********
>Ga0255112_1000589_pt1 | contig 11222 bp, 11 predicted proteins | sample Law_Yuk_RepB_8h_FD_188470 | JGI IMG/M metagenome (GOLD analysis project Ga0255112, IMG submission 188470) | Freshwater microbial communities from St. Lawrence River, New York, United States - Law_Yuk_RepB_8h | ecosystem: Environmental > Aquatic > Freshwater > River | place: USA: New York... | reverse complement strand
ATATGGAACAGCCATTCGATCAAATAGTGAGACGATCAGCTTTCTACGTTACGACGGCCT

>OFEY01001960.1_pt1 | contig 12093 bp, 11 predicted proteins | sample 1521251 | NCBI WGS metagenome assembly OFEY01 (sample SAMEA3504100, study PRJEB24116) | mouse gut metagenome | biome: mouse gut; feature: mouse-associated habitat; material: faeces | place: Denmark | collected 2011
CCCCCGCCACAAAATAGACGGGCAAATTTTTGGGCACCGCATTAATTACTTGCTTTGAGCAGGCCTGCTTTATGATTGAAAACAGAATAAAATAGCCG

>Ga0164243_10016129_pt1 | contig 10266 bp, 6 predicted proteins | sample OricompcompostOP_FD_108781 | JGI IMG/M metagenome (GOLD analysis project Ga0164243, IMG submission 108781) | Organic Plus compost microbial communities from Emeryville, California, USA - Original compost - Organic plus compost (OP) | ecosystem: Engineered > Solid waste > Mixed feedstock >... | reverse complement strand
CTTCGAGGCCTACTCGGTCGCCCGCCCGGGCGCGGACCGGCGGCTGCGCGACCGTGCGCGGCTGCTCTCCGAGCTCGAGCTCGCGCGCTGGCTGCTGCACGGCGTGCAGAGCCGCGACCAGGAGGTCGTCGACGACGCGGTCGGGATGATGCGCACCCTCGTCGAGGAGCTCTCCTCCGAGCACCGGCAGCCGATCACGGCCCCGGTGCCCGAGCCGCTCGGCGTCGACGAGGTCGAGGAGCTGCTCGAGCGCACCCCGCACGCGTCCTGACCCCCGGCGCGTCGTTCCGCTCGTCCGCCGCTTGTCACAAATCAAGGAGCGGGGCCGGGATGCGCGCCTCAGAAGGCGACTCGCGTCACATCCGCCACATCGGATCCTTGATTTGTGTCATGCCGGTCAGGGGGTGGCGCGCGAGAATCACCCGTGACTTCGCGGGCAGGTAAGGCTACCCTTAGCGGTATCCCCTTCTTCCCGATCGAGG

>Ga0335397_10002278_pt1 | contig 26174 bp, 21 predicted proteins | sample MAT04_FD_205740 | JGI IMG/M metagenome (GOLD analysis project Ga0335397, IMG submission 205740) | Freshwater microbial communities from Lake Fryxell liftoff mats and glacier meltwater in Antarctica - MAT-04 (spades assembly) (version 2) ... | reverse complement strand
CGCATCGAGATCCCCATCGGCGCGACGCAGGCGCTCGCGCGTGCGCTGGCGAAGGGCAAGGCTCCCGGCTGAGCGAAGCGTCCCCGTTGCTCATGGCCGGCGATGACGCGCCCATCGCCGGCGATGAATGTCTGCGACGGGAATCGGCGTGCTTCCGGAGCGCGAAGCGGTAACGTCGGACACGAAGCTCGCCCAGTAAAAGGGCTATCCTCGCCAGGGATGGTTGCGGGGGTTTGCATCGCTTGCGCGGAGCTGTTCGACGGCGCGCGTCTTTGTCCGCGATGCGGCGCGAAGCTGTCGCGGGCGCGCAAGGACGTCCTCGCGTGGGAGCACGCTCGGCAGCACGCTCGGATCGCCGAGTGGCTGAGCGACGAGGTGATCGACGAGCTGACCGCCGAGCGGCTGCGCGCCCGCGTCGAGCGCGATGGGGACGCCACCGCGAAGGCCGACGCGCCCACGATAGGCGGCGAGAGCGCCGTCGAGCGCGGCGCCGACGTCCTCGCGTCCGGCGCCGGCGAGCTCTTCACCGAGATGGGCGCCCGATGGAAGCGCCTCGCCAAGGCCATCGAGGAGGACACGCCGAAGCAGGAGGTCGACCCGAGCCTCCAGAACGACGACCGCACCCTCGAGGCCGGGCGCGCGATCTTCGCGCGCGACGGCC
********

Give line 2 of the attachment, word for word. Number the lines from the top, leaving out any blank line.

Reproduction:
ATATGGAACAGCCATTCGATCAAATAGTGAGACGATCAGCTTTCTACGTTACGACGGCCT